Canon of Legal Construction – Ejusdem Generis | Whuff News


For purposes of statutory construction, courts and accountants use a series of “canons” to guide them. These include textual canons (internal aids), linguistic assumptions and grammatical conventions, objective canons and external aids. It is impossible to list them all, but there are some common canons, and these are very useful for legislation.

We begin with the careful and deliberate preparation of draft laws by the legislature. Because of this assumption, the normal practice of the judiciary is to narrow the law rather than to expand it, and the courts are by definition less activist.

Ejusdem Generis It directs the courts to interpret – all phrases to be limited by the words around them. Former United States Supreme Court Justice Antonin Scalia asked, “What kind of category can come to the mind of a reasonable person?” they asked. His opinion was that the canon would have narrowed the law, or contained it all, in the words surrounding it in the rest of the statute.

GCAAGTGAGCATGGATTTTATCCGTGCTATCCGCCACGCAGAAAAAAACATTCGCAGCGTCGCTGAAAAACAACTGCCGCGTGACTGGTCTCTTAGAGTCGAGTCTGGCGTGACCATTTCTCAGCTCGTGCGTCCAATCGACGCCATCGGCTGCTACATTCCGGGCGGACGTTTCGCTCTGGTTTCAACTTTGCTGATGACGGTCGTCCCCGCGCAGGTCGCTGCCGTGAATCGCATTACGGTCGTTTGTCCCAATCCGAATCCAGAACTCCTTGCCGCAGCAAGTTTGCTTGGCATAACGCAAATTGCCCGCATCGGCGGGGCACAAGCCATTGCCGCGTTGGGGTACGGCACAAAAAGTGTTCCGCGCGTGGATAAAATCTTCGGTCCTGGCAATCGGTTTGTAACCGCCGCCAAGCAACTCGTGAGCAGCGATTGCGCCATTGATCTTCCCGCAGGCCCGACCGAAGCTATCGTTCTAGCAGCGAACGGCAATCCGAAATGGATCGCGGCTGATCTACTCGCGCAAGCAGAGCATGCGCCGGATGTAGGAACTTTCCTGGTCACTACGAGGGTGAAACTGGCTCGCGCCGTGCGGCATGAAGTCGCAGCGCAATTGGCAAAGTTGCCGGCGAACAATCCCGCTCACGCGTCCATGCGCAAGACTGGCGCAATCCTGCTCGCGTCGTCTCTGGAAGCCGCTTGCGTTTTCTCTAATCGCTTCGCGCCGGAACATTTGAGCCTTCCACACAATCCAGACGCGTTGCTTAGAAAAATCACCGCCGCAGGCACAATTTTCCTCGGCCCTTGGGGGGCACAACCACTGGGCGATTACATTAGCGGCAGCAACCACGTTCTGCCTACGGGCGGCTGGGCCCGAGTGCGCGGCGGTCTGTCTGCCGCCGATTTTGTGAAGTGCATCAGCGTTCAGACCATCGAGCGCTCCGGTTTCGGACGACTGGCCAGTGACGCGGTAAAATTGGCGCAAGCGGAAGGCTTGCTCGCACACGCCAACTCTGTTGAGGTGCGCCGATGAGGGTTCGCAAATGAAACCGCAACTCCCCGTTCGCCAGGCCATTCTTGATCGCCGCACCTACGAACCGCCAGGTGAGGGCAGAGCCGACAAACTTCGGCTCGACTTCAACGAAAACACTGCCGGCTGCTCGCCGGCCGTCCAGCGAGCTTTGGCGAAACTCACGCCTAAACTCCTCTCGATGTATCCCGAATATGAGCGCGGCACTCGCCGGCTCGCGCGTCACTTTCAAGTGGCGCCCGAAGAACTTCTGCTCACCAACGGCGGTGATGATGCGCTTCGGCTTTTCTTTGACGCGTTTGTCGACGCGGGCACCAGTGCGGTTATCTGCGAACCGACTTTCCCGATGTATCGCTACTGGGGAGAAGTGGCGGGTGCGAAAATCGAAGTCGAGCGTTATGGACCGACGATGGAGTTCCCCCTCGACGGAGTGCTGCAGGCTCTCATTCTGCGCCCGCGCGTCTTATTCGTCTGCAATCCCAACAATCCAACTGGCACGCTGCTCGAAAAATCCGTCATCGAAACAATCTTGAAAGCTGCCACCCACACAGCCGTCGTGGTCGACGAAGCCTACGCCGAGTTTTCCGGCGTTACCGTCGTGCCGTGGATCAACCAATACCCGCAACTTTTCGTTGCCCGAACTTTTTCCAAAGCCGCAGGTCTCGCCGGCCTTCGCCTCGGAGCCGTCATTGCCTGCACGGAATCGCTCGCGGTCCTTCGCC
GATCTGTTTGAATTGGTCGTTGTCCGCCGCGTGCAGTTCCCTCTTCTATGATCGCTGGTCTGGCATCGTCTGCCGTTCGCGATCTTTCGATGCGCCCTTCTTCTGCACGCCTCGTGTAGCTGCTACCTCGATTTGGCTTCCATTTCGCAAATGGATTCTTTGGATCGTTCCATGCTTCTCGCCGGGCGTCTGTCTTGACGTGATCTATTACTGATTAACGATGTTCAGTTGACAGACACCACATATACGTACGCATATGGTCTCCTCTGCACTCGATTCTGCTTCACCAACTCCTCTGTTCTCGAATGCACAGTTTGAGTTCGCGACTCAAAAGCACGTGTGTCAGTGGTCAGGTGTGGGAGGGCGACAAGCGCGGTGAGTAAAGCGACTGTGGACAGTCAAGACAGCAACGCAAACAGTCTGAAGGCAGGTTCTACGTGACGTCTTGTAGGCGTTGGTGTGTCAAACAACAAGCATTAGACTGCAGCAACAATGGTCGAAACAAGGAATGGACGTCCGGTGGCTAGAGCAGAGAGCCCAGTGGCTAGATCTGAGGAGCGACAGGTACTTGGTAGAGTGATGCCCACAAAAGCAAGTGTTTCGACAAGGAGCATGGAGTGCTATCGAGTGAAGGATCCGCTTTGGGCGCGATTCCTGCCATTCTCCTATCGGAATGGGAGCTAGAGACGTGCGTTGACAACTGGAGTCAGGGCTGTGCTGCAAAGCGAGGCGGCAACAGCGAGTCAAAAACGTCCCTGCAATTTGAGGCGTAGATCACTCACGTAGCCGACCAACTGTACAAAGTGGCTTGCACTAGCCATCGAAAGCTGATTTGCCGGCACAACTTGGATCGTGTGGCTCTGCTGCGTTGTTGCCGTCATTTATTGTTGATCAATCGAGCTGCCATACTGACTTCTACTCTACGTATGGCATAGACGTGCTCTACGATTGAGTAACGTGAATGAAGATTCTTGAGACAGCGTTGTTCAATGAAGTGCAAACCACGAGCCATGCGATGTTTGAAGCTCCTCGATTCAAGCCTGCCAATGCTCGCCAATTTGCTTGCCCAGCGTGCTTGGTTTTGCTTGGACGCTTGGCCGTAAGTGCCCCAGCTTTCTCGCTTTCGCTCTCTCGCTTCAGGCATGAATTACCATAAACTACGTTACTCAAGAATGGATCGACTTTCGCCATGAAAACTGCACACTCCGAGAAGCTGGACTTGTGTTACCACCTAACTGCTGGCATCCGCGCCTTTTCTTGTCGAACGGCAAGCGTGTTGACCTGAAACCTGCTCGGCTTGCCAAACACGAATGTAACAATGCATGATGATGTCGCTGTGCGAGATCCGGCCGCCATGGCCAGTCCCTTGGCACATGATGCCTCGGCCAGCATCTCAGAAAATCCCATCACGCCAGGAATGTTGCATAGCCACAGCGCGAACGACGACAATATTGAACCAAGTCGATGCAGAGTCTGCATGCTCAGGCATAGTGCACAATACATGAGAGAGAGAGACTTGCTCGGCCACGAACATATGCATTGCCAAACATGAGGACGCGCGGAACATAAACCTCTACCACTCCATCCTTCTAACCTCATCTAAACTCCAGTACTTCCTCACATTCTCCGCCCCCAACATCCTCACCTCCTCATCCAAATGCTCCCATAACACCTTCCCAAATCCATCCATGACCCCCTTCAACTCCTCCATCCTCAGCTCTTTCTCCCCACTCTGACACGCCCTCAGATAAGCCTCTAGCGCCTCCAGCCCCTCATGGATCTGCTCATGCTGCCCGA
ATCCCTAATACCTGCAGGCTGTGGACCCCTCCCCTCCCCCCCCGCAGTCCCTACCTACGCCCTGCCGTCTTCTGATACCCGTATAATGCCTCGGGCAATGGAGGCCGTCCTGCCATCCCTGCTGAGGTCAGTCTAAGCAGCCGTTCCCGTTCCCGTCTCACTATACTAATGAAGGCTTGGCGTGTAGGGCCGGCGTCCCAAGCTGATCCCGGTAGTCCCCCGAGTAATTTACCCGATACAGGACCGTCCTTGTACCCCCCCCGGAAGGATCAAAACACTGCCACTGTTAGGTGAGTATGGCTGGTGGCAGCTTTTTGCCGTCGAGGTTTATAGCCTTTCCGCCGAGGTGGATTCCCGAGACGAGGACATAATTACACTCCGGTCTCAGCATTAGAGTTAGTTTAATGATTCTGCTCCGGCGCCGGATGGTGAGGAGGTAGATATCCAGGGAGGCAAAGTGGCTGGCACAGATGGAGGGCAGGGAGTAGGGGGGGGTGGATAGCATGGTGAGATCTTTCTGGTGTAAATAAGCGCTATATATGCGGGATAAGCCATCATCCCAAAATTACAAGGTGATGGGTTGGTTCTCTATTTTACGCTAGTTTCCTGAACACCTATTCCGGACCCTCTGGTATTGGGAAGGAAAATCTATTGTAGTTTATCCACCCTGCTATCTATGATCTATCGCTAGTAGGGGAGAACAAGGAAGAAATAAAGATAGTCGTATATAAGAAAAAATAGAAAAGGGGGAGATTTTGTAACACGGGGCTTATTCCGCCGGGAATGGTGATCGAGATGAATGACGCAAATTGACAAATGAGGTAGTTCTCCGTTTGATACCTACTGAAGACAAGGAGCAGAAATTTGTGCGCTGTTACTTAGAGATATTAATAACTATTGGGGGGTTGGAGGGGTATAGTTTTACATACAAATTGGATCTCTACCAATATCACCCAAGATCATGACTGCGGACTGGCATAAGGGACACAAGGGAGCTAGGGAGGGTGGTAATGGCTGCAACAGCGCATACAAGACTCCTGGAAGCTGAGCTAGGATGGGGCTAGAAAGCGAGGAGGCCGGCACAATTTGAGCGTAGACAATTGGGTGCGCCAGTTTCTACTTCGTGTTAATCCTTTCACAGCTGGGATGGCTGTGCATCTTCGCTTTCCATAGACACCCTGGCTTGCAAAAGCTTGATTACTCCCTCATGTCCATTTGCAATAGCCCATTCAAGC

Latin phrase Ejusdem generis It means “the same” and is used in relation to related content in the law. In other words, this canon of construction follows that if there are general words in a statute, following specific and specific words, the general words must be limited to things similar to those specifically mentioned.

This canon is used to interpret loosely written statutes. Again, if the law lists some things and the list ends with a general statement to include other things (the drafters of the law call it “all”) then a court will assume that the general statement includes only those things. Similar to the items listed.

For example, if a law states that “cars, motorcycles, scooters, and other motorized vehicles must be licensed,” the court would not require that boats, trains, or airplanes also be licensed.

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